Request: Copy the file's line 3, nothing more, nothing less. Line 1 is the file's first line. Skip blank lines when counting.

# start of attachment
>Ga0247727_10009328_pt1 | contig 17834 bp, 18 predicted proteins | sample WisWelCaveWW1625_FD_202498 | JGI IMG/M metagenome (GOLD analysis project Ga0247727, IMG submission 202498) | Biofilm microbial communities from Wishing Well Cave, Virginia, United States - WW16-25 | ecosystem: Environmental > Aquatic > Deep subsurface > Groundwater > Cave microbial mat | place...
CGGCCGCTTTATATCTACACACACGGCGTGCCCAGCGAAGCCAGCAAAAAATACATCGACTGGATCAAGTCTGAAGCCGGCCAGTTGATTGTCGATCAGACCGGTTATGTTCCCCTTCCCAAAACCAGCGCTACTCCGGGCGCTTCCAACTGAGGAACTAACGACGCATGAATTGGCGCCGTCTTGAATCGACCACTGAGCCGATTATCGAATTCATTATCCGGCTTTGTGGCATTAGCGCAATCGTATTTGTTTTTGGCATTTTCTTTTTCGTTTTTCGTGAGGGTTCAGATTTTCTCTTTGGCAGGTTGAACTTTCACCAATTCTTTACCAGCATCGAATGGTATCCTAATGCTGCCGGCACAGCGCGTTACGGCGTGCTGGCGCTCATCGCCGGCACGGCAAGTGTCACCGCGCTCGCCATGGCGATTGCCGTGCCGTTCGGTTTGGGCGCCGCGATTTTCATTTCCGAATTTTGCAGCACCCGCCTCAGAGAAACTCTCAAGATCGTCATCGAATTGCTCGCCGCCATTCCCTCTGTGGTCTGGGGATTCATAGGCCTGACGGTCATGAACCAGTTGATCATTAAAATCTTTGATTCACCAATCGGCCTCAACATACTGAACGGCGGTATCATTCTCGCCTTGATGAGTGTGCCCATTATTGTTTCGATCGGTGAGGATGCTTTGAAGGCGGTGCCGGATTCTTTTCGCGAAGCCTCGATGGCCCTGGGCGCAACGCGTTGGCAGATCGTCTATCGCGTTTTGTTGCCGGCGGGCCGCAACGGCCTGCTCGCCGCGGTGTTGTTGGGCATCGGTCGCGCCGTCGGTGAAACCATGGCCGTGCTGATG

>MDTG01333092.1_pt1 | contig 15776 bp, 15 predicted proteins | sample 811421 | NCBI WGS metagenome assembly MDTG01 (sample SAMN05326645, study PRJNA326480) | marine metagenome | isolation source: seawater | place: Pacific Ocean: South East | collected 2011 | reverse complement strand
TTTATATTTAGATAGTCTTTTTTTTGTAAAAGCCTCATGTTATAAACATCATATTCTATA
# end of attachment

>MDTG01333092.1_pt1 | contig 15776 bp, 15 predicted proteins | sample 811421 | NCBI WGS metagenome assembly MDTG01 (sample SAMN05326645, study PRJNA326480) | marine metagenome | isolation source: seawater | place: Pacific Ocean: South East | collected 2011 | reverse complement strand